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August 6, 2014

News Briefs August 6, 2014

U.S. military deaths in Afghanistan at 2,198

As of Aug. 5, 2014, at least 2,198 members of the U.S. military had died in Afghanistan as a result of the U.S.-led invasion of Afghanistan in late 2001, according to an Associated Press count.

At least 1,819 military service members have died in Afghanistan as a result of hostile action, according to the military’s numbers.

Outside of Afghanistan, the department reports at least 134 more members of the U.S. military died in support of Operation Enduring Freedom. Of those, 11 were the result of hostile action.

The AP count of total OEF casualties outside of Afghanistan is five more than the department’s tally.

The Defense Department also counts three military civilian deaths.

Since the start of U.S. military operations in Afghanistan, 19,899 U.S. service members have been wounded in hostile action, according to the Defense Department. AP 

Croatia fighter jet crashes, pilot ejects

A Croatian military fighter jet crashed near the capital Aug. 5 and its pilot ejected without injury, the defense ministry said.

The MIG-21 had earlier taken part in a flyover during celebrations by Croatian officials marking the 19th anniversary of the offensive that liberated its Serb-held territories in the war of independence.

The fighter crashed about 20 kilometers (12 miles) south of Zagreb, near the capital’s main commercial and military airport, with some of its parts landing in populated areas. The defense ministry said the pilot was taken to a hospital for checkups.

“When I was about to land, I felt the plane was completely uncontrollable,” the pilot, Stanko Hrzenak, said at a press conference held at the airport after the crash. “My main concern was to evade houses.”

The ministry says that according to initial information the jet’s hydraulics failed after the engine and the landing gear caught fire.

Most of Croatia’s aging 12 MIGs have recently undergone an overhaul in Ukraine, but the one that crashed Tuesday wasn’t among them.

Croatia has been a NATO member since 2009. AP 

Army opens new chemical defense lab in Maryland

The Army is opening a new chemical defense laboratory at Aberdeen Proving Ground near Harford, Md.

U.S. Sen. Barbara Mikulski is joining other officials in a ribbon-cutting ceremony Aug. 5 for the Dr. Edward J. Poziomek Advanced Chemistry Laboratory.

She says it’s the nation’s only facility providing research and development on chemical threats and counter-chemical agents.

The event also includes a showcase of the Army’s latest technologies to defend against chemical, biological, radiological, explosive and nuclear threats. AP

China top worry in annual Japan defense report

Japan’s annual defense white paper expresses strong concern about China’s military build-up, citing its neighbor’s increased airspace and maritime activities.

But officials say separately that Japan’s defense budget may be insufficient to achieve the goals set by Prime Minister Shinzo Abe to bolster the country’s military.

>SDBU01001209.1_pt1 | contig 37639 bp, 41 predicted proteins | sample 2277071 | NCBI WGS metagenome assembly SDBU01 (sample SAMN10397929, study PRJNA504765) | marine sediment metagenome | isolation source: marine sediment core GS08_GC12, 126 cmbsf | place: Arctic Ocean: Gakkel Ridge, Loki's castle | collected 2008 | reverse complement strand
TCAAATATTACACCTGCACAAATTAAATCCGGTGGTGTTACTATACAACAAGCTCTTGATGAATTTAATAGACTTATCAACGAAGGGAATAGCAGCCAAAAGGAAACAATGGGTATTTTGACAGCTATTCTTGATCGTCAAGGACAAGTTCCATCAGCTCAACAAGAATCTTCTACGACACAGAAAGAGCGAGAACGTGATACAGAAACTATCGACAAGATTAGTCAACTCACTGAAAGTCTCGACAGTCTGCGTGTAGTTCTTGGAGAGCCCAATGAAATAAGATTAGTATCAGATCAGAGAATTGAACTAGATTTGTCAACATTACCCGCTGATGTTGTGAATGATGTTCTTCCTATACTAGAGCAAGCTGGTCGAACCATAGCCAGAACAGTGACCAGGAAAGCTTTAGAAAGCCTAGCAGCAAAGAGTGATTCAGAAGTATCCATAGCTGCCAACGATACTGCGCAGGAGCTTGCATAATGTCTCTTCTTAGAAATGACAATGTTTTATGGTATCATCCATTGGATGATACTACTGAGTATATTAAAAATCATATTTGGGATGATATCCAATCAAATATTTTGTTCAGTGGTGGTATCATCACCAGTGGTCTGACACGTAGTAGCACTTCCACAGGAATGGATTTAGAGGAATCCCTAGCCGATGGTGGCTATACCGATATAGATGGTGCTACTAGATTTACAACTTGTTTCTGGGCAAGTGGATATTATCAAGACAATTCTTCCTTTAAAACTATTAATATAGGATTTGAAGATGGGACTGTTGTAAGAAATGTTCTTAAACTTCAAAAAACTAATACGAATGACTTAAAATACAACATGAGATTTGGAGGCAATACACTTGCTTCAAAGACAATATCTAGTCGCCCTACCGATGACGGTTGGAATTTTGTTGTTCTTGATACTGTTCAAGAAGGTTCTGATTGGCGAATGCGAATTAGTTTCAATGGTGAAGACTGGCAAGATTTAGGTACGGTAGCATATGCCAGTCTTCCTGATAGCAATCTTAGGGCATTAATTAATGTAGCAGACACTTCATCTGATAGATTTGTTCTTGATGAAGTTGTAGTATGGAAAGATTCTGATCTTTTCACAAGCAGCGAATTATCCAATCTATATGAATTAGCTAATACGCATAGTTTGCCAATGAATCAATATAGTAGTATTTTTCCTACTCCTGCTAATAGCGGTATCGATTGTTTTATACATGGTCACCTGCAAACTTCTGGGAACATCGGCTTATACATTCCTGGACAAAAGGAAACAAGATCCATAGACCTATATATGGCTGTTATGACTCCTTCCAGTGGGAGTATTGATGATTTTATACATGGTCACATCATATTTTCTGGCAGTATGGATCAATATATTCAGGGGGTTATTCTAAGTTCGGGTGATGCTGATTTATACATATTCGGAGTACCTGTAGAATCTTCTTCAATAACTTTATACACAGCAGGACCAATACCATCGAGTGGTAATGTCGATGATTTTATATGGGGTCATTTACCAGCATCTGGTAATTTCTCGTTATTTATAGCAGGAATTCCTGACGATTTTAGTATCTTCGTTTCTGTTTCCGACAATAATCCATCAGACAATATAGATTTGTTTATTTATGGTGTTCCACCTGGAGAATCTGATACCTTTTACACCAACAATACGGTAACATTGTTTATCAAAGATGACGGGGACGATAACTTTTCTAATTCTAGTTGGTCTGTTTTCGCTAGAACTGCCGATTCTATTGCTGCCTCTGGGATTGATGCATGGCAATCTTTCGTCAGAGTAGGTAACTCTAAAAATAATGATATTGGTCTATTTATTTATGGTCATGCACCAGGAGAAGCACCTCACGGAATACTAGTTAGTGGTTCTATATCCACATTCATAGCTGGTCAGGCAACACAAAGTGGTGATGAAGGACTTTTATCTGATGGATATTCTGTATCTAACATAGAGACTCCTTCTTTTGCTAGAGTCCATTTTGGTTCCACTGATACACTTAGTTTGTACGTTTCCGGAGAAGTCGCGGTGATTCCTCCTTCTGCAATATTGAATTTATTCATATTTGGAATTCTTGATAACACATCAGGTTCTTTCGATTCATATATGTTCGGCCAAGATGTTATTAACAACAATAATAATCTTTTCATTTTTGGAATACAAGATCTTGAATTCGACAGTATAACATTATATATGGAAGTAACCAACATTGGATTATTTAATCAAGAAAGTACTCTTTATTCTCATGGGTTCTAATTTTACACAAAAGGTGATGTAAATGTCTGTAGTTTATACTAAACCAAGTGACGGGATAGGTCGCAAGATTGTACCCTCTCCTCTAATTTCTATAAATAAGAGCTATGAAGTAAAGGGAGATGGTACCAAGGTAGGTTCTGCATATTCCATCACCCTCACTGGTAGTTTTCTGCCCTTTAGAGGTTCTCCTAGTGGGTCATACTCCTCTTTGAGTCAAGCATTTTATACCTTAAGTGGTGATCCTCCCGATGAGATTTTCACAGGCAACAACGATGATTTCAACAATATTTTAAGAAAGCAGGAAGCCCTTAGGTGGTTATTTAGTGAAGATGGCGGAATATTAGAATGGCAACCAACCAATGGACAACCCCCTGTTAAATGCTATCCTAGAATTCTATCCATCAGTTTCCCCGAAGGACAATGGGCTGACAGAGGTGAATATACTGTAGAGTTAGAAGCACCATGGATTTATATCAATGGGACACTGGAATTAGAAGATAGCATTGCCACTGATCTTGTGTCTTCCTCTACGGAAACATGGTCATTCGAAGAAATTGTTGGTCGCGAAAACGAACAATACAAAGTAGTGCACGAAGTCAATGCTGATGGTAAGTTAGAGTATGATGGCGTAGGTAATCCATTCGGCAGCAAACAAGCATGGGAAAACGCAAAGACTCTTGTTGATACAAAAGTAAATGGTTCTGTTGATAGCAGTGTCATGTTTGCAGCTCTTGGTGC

Abe’s Cabinet in July approved a reinterpretation of Japan’s war-renouncing constitution to allow the military to defend foreign countries and play a larger international role.

The annual report approved by the Cabinet Aug. 5 says Japan is particularly concerned about China’s establishment of an air defense identification zone extending to the disputed East China Sea islands that both countries claim. Japan scrambled jets in response to Chinese aircraft 400 times last year. AP




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Headlines July 31, 2015

News: Carter: Military leaders could arm more troops at home – Following the recent fatal shooting of four Marines and a sailor in Tennessee, Defense Secretary Ash Carter is ordering the military services to consider new policies that would enhance security for troops at home, including potentially arming more personnel.   Business: DOD weighs supplier base,...
 
 

News Briefs July 31, 2015

U.S. delivering eight newer F-16 warplanes to Egypt The United States Embassy in Cairo says the U.S. is delivering eight newer F-16 warplanes to Egypt as part of an ongoing military support package. It says in a July 30 statement that the aircraft, of the current Block 52 production variant, will be flown in from...
 
 
Lockheed Martin photograph

Lockheed Martin successfully tests design changes for Orion spacecraft’s fairing separation system

Lockheed Martin photograph A protective panel for Orion’s service module is jettisoned during testing at Lockheed Martin’s Sunnyvale, California facility. This test series evaluated design changes to the spacecraft’s fair...
 

 

Australian company to provide parts for initial production of Triton UAS

Northrop Grumman has awarded the first Australian supplier contract for the U.S. Navy’s MQ-4C Triton unmanned aircraft system initial production lot to Ferra Engineering. Brisbane-based Ferra Engineering will manufacture mechanical sub-assemblies for the first four Triton air vehicles including structural components. “At Northrop Grumman it’s very important to not only develop...
 
 
Boeing photograph

CH-46 ‘Phrog’ makes its last hop

Boeing photograph The CH-46 Sea Knight helicopter commonly known as the “Phrog,” is set to retire and to be flown one last time by Reserve Marine Medium Helicopter Squadron (HMM) 774 on Aug. 1. The CH-46 Sea Knight is a med...
 
 

Insitu awarded LRIP Lot IV RQ-21A Blackjack Systems contract

Under the terms of its latest contract, Insitu will build six RQ-21A Blackjack systems for the U.S. Navy and Marine Corps. The $78-million Small Tactical Unmanned Aircraft Systems Lot IV Low Rate Initial Production contract is the latest event in the program’s progression toward the Initial Operational Test and Evaluation phase.   “This award will...
 




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